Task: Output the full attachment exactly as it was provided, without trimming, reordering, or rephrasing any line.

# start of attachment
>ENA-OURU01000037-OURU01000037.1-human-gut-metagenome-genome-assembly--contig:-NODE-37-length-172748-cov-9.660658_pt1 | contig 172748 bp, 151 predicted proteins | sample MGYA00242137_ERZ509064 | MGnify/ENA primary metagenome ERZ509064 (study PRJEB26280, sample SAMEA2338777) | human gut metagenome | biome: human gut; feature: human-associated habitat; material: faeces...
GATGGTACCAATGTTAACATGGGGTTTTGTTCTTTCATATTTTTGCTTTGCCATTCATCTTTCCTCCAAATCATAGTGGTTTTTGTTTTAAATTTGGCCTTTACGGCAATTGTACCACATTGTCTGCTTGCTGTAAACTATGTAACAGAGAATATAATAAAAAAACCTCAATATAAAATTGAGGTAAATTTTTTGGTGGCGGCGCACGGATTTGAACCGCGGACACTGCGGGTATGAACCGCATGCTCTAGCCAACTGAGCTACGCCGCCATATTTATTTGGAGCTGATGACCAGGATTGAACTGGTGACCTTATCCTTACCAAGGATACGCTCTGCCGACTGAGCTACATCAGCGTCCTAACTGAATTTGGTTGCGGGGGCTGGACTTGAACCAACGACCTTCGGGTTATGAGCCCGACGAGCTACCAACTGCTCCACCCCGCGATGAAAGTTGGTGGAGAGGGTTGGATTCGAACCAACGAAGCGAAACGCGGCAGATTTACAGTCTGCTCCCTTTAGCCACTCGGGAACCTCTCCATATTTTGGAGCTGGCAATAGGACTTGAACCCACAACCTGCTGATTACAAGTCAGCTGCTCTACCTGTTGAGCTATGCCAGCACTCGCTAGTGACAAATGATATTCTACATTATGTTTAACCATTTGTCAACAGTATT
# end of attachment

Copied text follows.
>ENA-OURU01000037-OURU01000037.1-human-gut-metagenome-genome-assembly--contig:-NODE-37-length-172748-cov-9.660658_pt1 | contig 172748 bp, 151 predicted proteins | sample MGYA00242137_ERZ509064 | MGnify/ENA primary metagenome ERZ509064 (study PRJEB26280, sample SAMEA2338777) | human gut metagenome | biome: human gut; feature: human-associated habitat; material: faeces...
GATGGTACCAATGTTAACATGGGGTTTTGTTCTTTCATATTTTTGCTTTGCCATTCATCTTTCCTCCAAATCATAGTGGTTTTTGTTTTAAATTTGGCCTTTACGGCAATTGTACCACATTGTCTGCTTGCTGTAAACTATGTAACAGAGAATATAATAAAAAAACCTCAATATAAAATTGAGGTAAATTTTTTGGTGGCGGCGCACGGATTTGAACCGCGGACACTGCGGGTATGAACCGCATGCTCTAGCCAACTGAGCTACGCCGCCATATTTATTTGGAGCTGATGACCAGGATTGAACTGGTGACCTTATCCTTACCAAGGATACGCTCTGCCGACTGAGCTACATCAGCGTCCTAACTGAATTTGGTTGCGGGGGCTGGACTTGAACCAACGACCTTCGGGTTATGAGCCCGACGAGCTACCAACTGCTCCACCCCGCGATGAAAGTTGGTGGAGAGGGTTGGATTCGAACCAACGAAGCGAAACGCGGCAGATTTACAGTCTGCTCCCTTTAGCCACTCGGGAACCTCTCCATATTTTGGAGCTGGCAATAGGACTTGAACCCACAACCTGCTGATTACAAGTCAGCTGCTCTACCTGTTGAGCTATGCCAGCACTCGCTAGTGACAAATGATATTCTACATTATGTTTAACCATTTGTCAACAGTATT